U.S. natural gas prices should average $3.00/Mcf in 2017 but remain flat until after 2020, when supply sources beyond the mighty Appalachian Basin will be called upon to meet rising demand, Sanford Bernstein analysts said Tuesday.
The macro outlook, in line with the forward strip, sees prices "capped near $3.00/Mcf through this decade as associated gas reemerges" on rising crude oil prices, wrote Jean Ann Salisbury, Bob Brackett, Samuel Shrank and Jackson Kulas. Enough existing gas infrastructure exists in Appalachia and other basins to meet demand until the middle of the next decade.
Previously, analysts had forecast gas prices would average $2.75/Mcf in 2016, but they reset the average price this year to $2.25. For 2018, the previous forecast was $3.25, with an average of $3.35 in 2019. The updated price deck is near consensus, with the Energy Information Administration forecasting 2016 gas prices will average $2.25 (see Daily GPI, May 10). Goldman Sachs expects Henry Hub this year to average $2.46/MMBtu, with 2017 and 2018 gas prices averaging $3.00 (see Shale Daily, May 23).
Bernstein said the consensus has missed "crucial" elements of the supply/demand story over the next decade. It's not going to be all about the Marcellus and Utica shales anymore, they said.
"We believe that rising demand over the next decade will push the industry up the supply cost curve, boosting price and benefiting producers and the midstream alike," Salisbury said. Gas demand from 2015-2020 is expected to grow by 16 Bcf/d, or 3.6% compound annual average. From 2020 to 2025, gas demand growth is seen rising by 15 Bcf/d.
The price outlook is based on assumptions that:
Demand growth is coming, almost entirely along the Gulf Coast, composed of liquefied natural gas (LNG) exports and pipeline exports to Mexico;
Marcellus/Utica are getting more pipeline takeaway capacity, but by the early 2020s, the region again will be constrained by infrastructure, halting growth after hitting 33 Bcf/d; and
Associated gas from oil basins will rebound in 2017 with oil prices but plateau in 2020 and beyond.
"Over the medium term, we forecast that gas price will be determined by associated gas produced and the resulting call on the southwestern Marcellus/Utica," the analysts said. "The southwestern Marcellus has wide variability within it, with breakeven gas price ranging from less than $0/Mcf in the liquids-rich parts of the play to more than $5.00/Mcf at the margin.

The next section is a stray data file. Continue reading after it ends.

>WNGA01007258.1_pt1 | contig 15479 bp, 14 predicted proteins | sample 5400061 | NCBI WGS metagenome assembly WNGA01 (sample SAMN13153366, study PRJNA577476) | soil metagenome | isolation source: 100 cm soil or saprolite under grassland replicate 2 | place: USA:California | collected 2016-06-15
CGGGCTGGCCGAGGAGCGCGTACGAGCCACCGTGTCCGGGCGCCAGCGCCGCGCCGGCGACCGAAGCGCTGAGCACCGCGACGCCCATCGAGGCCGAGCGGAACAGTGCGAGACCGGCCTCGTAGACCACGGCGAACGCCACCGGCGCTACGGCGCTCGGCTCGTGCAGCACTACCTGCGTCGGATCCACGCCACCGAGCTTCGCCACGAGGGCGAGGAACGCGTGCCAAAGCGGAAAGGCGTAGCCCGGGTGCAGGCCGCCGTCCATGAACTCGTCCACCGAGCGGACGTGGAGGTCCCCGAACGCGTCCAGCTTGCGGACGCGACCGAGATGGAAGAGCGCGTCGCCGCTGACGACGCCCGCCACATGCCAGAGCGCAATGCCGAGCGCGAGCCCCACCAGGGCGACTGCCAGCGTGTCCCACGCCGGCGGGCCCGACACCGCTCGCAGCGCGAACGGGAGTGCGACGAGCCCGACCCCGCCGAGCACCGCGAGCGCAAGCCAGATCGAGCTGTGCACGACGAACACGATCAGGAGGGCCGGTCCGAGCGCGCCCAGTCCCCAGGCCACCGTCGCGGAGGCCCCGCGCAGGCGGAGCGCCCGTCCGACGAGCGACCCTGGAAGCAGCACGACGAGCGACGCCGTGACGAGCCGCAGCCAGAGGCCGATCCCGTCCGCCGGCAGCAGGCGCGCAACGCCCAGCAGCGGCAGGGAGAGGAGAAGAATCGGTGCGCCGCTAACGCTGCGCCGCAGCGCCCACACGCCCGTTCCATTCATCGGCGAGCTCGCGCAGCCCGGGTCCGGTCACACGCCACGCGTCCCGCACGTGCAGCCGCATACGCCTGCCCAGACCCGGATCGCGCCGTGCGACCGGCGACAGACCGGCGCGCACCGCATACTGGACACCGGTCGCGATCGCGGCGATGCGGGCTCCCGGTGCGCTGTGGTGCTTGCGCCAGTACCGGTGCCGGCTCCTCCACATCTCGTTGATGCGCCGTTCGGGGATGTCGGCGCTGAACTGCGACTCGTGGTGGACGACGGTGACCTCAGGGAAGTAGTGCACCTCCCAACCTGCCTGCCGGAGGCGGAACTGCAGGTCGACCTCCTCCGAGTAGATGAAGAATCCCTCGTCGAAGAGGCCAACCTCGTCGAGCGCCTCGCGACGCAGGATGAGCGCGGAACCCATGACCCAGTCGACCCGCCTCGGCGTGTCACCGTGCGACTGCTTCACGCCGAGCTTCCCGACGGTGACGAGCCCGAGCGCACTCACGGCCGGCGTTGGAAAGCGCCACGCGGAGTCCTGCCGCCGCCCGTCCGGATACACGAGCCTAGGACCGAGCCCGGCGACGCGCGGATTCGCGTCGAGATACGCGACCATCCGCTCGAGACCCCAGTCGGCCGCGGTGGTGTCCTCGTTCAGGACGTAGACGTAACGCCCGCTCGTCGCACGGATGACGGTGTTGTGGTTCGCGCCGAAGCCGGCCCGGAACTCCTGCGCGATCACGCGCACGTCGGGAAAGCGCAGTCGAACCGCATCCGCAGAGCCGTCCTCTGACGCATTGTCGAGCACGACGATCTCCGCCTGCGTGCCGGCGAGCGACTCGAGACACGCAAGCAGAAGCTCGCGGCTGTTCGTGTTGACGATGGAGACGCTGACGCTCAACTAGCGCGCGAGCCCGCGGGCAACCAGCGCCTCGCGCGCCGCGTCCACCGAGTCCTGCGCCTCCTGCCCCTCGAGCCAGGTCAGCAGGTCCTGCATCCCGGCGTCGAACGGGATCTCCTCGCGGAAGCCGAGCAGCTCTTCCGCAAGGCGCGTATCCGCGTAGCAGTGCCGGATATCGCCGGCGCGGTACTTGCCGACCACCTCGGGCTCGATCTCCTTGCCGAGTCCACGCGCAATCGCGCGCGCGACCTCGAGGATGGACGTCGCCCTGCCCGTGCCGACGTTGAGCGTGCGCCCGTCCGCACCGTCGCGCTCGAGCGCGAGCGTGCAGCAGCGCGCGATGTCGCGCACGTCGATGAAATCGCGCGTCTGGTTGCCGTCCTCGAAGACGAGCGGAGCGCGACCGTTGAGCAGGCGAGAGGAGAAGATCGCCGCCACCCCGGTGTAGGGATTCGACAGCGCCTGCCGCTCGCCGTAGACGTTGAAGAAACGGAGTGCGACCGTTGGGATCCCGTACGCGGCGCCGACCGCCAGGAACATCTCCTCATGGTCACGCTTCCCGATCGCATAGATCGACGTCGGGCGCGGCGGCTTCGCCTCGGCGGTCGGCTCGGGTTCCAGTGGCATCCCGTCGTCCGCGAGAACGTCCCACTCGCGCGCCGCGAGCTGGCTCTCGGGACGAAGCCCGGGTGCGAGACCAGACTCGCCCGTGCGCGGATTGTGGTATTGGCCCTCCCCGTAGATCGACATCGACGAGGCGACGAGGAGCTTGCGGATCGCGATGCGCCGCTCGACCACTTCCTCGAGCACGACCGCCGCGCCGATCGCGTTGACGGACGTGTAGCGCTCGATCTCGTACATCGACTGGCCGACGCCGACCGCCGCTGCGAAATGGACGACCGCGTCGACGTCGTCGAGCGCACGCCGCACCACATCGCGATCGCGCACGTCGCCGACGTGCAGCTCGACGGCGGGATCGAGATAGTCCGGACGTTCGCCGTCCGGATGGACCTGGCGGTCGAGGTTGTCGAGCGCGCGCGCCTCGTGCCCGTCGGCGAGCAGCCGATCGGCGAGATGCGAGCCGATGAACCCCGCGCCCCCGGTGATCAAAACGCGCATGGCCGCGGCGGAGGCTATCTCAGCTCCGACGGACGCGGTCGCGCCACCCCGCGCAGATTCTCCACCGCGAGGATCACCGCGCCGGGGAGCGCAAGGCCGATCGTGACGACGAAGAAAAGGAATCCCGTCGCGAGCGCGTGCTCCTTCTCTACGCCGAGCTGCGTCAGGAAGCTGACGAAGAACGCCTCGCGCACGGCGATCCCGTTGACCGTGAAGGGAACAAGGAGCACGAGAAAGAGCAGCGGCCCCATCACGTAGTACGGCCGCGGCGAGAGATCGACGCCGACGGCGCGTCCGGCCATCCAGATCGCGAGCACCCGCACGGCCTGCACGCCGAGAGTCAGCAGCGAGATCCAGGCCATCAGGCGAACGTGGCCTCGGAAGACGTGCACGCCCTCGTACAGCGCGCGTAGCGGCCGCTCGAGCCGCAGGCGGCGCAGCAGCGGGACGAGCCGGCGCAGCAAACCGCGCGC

"As demand growth emerges, we forecast that gas will rise to $3.00/Mcf to meet it. However, the return of associated gas growth in 2018 will keep price near this level through 2021, when a return to second-tier basins will move the price closer to $4.00/Mcf."
Production growth should fill new pipeline capacity in Appalachia through 2022, "after which the region will no longer be able to deliver growth," according to Bernstein. Once Appalachia again runs into infrastructure constraints, demand will have to be filled by other gas basins around the country.
"We generally believe that the Rockies are too out of the money for it to grow substantially, even treating gathering and transport as sunk," analysts said. "However, the Haynesville, Fayetteville and Barnett are all marginal." There may be "another 4 Bcf/d of capacity from the Haynesville that could be ramped up with gathering already sunk, and another 1.5 Bcf/d from the Barnett. The Fayetteville is only off 0.5 Bcf/d from the peak but could probably add back these volumes before incremental midstream investments would be required."
Gas supply from associated gas, wells that aren't horizontals, offshore and Alaska are forecast to decline to 2025, with incremental demand met through the increased call on older shale gas basins.
Once the U.S. onshore gas basins produce a combined 49 Bcf/d -- the total infrastructure capacity of the group -- incremental production is expected to require new infrastructure construction. Bernstein's base case model suggests that this should occur in 2022, effectively pausing midstream expansion until then.
"This assumes that all contracted LNG leaves U.S. shores," the analysts said. If there are lower LNG exports, the need to build more infrastructure would be deferred beyond 2025.